Busting bootleggers

The terminal building of the Prince Albert airport.

Three northern First Nations have posted a security guard at the Prince Albert airport, in a bid to intercept bootleggers bringing liquor to their communities.

The Black Lake, Hatchet Lake and Fond du Lac First Nations are dry reserves – no booze allowed. They’re also remote, with the latter two only accessible by air, or by ice road in the winter.

But Chief Coreen Sayazie of Black Lake says that bottles of whiskey still regularly find their way in. They often pass through the Prince Albert airport, which Sayazie calls the “primary base” for bootleggers.”

“It’s widespread,” she said. “I’d say there’s bootlegging all over the communities of Stony and Black Lake. When people get their child benefit or GST cheques, we know the bootleggers are driving around trying to sell.”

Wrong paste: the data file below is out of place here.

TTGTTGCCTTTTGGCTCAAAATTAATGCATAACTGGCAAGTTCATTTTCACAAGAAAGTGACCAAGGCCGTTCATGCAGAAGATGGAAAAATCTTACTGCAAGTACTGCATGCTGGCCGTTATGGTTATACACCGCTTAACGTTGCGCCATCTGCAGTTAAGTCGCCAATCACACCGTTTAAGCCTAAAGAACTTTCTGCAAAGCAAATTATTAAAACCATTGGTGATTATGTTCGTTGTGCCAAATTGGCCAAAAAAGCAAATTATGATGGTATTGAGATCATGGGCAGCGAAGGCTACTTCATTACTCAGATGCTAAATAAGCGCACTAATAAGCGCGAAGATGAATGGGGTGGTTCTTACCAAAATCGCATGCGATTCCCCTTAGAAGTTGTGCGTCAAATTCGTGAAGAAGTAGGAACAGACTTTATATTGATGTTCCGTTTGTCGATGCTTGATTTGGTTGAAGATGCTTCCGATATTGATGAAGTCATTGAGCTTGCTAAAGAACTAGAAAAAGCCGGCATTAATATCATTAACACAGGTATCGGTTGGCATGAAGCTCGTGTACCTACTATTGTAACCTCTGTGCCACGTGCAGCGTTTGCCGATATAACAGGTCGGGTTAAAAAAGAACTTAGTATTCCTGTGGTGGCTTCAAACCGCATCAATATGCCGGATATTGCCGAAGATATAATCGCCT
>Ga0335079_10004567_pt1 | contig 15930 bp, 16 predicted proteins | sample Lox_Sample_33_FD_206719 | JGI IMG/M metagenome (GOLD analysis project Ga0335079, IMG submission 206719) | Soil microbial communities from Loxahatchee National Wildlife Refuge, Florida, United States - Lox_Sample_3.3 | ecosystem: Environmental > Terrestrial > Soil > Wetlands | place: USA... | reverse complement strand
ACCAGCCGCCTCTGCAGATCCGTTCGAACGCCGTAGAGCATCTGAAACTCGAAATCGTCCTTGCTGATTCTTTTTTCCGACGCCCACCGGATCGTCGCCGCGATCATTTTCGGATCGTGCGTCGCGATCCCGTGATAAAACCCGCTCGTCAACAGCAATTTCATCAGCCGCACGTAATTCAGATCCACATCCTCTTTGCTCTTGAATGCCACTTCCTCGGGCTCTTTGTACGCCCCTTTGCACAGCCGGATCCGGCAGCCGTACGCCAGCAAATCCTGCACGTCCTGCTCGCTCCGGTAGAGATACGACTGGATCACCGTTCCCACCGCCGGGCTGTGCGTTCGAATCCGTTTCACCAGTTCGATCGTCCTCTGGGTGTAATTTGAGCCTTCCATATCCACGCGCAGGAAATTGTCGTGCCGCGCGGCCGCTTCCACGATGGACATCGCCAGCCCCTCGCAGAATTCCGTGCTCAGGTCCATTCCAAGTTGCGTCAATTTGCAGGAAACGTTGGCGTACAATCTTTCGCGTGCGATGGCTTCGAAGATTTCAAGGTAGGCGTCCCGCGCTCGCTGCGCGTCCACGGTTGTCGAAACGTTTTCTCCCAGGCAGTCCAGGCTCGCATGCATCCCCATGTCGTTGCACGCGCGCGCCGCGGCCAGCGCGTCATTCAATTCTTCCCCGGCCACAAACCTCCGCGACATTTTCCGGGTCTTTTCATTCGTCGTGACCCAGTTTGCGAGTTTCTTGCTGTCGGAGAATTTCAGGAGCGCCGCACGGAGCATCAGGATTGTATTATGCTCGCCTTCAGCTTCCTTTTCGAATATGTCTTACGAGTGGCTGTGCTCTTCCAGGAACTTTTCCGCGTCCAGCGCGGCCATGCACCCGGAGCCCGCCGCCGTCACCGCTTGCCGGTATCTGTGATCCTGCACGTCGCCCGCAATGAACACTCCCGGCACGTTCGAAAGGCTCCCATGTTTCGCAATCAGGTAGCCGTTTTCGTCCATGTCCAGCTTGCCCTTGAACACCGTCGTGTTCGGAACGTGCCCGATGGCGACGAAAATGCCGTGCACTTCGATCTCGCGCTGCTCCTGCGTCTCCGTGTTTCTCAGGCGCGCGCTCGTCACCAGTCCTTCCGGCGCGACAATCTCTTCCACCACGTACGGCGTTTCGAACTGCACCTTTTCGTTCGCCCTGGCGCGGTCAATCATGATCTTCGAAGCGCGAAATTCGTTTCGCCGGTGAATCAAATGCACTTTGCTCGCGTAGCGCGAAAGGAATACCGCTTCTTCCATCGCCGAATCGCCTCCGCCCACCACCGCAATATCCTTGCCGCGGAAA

Sayazie said bootleggers can earn a 300 per cent mark-up on whiskey, selling a $26 bottle for $100 on the reserve. When liquor is particularly scarce, she said, the price can jump as high as $140.

But the profit comes at a price – paid in destroyed lives.

“Alcohol has affected our people,” Sayazie said, “in terms of suicide and families breaking up.”

In collaboration with the Prince Albert Grand Council, the three First Nations formed a joint venture with the airlines that serve their community. In late November, they hired a security officer to watch out for suspicious packages on their way up north.

For more on this story, read this weekend’s print or e-edition of the Prince Albert Daily Herald.